By Daniel Reskin
By Hans Morgenstern
By George Martinez
By Pablo Chacon Alvarez
By Ciara LaVelle
By New Times Staff
By Rich Robinson
By Hannah Sentenac
Following World War II, the epicenter of the art world moved from Paris to New York City. Though Europe was wholly occupied with its recovery from the conflict, advances in art were taking place all over the continent, some of them comparable to those on the other side of the Atlantic.
For instance, Tachisme in France and Abstract Expressionism in the U.S. shared figuration and methods. Pop, commonly thought to be an American invention, may actually have started in England. Neo-dada, Minimalism, and Conceptualism had striking similarities with Nouveau Realisme and art concret. On the other hand, Latin America was never considered capable of generating cutting-edge art. It was viewed as a mirror image of Europe and America, at best a fantastic land immersed in Surrealist and aboriginal imagery.
The Miami Art Museum's "Beyond Geometry: Experiments in Form, 1940s-70s" is a novel exhibition in that it provides a fresh look at some of the significant connections among contemporaneous works produced in America, Europe, and Latin America. The picture that emerges is complex, one in which the New York scene is more influenced by international trends than previously imagined. And as might be expected, there are behind-the-scenes accounts of nasty politics, power grabs, and a bit of nationalist chauvinism.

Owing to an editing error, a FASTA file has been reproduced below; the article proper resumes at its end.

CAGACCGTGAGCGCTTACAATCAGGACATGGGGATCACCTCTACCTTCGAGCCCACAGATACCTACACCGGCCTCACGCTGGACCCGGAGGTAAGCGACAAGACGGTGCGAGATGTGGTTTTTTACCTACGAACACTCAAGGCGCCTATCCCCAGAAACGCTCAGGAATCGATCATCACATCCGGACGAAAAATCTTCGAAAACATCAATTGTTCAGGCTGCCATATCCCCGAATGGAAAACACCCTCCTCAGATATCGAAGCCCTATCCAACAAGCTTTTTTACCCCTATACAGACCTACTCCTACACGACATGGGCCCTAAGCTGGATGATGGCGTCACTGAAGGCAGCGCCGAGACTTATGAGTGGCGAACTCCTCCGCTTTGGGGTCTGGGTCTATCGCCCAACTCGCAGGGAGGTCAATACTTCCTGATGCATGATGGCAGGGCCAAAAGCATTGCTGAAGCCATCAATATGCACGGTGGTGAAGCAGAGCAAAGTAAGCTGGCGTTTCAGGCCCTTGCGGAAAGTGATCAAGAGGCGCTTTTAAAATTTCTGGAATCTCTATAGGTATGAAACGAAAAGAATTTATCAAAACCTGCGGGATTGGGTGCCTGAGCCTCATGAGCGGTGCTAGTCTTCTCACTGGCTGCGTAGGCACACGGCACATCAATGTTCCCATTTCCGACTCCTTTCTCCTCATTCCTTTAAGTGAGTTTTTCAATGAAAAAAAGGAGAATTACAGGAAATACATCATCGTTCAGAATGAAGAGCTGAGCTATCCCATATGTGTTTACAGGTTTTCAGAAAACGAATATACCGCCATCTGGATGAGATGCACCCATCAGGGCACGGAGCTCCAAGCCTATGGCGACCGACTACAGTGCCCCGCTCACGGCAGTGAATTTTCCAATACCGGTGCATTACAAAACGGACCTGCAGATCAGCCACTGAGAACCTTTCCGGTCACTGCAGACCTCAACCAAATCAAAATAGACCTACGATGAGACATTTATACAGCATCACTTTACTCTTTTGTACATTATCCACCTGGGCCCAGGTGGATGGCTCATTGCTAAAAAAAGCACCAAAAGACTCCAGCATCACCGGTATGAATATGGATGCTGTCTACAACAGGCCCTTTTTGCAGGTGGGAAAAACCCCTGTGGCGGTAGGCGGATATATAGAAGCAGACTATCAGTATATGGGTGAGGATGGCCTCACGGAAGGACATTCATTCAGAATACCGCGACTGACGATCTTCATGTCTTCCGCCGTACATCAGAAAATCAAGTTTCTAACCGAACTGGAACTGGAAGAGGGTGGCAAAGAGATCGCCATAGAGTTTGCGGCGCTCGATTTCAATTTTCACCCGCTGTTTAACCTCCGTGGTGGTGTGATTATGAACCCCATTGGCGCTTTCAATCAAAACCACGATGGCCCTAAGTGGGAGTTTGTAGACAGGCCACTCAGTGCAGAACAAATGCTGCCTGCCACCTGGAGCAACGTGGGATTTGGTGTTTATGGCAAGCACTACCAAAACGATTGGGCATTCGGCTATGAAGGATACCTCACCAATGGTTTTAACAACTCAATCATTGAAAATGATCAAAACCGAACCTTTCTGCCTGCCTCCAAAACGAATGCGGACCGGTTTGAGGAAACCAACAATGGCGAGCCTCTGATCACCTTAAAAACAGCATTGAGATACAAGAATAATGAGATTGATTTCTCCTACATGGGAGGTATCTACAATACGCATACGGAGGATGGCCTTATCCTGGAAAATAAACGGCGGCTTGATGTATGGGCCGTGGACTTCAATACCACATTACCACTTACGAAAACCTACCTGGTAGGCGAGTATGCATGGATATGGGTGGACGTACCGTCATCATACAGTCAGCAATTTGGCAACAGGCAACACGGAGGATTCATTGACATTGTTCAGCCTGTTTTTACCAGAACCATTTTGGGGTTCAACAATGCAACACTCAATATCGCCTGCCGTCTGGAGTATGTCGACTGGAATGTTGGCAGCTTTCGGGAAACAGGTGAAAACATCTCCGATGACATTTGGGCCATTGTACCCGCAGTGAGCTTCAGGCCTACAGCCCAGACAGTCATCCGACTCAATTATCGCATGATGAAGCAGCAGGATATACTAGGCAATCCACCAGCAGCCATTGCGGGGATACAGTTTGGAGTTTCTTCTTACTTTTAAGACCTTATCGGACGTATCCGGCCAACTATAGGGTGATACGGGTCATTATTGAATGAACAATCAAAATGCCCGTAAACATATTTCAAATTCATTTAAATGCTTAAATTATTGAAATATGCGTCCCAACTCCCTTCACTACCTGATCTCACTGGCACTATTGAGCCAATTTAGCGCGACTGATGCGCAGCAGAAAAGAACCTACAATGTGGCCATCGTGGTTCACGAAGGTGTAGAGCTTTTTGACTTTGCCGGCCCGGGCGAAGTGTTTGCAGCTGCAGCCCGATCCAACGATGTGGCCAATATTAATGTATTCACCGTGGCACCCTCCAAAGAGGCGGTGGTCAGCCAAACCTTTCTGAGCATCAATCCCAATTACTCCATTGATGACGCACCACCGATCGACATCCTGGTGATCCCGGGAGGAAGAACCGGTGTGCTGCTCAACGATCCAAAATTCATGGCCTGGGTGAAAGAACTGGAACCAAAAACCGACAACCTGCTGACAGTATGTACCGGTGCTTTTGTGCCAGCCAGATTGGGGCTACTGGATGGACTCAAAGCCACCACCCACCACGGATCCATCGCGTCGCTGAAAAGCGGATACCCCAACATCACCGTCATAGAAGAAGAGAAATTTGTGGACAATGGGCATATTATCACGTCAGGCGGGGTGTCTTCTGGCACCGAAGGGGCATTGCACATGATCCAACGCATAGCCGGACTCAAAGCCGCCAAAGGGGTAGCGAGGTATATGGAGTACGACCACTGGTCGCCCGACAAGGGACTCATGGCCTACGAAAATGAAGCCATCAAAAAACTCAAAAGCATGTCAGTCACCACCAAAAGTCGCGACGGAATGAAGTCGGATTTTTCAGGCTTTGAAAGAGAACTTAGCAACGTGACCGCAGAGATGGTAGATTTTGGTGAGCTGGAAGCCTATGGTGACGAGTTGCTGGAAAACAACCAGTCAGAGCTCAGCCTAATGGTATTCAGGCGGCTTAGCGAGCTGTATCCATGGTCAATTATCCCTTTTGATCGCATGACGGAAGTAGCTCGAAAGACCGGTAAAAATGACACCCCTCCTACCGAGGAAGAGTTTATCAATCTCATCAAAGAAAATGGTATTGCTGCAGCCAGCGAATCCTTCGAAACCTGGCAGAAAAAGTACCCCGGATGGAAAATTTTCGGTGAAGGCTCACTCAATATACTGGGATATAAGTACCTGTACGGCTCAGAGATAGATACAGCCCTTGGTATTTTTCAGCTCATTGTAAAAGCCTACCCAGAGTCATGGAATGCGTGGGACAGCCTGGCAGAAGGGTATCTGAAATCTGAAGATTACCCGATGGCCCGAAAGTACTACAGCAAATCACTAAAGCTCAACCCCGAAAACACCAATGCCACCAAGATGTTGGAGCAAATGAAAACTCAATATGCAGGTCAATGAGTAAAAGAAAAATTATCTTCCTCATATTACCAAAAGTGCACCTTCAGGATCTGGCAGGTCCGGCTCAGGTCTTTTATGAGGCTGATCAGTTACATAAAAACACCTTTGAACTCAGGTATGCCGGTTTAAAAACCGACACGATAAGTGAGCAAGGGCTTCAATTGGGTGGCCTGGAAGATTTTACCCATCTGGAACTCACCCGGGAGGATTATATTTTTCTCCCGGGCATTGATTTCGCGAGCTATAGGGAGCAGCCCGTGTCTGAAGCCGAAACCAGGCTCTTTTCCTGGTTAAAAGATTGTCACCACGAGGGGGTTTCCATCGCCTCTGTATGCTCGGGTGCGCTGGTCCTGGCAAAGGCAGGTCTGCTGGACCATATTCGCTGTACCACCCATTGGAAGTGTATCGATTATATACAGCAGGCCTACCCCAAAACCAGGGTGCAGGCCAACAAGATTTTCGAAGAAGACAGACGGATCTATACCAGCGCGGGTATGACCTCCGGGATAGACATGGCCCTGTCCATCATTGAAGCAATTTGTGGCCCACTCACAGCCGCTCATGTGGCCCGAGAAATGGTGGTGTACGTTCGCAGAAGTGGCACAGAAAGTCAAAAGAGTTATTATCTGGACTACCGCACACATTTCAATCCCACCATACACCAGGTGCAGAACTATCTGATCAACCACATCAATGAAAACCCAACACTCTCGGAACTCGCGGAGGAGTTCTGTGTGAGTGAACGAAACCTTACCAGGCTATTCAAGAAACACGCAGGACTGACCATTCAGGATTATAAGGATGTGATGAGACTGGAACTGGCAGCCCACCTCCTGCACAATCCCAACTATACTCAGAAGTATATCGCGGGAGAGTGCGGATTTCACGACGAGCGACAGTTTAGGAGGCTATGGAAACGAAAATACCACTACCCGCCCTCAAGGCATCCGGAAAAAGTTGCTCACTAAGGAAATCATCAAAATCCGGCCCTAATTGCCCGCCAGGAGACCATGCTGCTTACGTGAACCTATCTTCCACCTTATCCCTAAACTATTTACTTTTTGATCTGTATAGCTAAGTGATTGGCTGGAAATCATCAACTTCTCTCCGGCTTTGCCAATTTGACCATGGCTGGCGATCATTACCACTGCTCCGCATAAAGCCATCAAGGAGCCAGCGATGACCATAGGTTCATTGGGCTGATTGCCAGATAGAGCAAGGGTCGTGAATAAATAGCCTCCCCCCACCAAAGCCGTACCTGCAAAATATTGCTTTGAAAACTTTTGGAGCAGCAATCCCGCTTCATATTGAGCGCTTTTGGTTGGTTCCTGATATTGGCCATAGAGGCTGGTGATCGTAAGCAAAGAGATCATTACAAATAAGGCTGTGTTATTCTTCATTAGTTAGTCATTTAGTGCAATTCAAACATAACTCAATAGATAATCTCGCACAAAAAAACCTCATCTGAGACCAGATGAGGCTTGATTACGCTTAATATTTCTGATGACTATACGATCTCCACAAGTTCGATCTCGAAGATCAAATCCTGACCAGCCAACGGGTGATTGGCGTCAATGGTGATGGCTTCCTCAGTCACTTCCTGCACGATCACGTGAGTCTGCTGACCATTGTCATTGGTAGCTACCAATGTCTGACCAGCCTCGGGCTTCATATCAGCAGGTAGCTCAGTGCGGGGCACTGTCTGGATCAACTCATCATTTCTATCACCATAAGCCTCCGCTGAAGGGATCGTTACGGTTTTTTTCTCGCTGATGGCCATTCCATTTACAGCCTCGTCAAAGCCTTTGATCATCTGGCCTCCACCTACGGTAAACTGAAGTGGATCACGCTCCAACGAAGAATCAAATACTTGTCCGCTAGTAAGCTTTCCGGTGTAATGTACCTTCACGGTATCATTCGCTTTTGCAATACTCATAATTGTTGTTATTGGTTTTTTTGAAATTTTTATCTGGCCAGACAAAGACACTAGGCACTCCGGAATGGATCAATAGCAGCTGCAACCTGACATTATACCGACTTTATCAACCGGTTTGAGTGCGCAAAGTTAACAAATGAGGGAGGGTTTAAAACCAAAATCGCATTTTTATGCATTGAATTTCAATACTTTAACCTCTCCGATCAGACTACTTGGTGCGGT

"Beyond Geometry" debunks the myth that certain trends which evolved into movements, such as Minimalism, Conceptualism, and Op Art, were exclusively American. The exhibit ascribes a prominent role to Latin American developments from 1945 to 1970. Art concret, for example, had roots in Brazil, Venezuela, and Argentina. By affording importance to art-related ideologies, contexts, and methods, the show revisits the notion that "form" in modern art should not be used as the sole criterion in determining stylistic analogies.
The exhibit is divided into sections: the Object and the Body, Light and Movement, Repetition and Seriality, and the Object Redefined. Each describes a stage in the development of geometric art, while exploring its ideological and constructive tenets. A catalogue accompanying "Beyond Geometry" features essays by curator Lynn Zelevansky, Valerie Hillings, Brandon LaBelle, and others. It is extremely informative and fun to read.
Art concret started with artist Theo van Doesburg (founder of the journal De Stijl), for whom it meant a sort of abstract/objectivist style, where clarity and mechanical technique were favored over organic forms and subjectivity. When van Doesburg died in 1931, Swiss artist and architect Max Bill (a Bauhaus alumnus) took the mantle of concrete art all over Europe and South America. Bill's contribution to art concret was to promote and canonize the movement through exhibits, publications, and his pedagogical career in Europe and South America (he co-founded the College of Design in Ulm, Germany).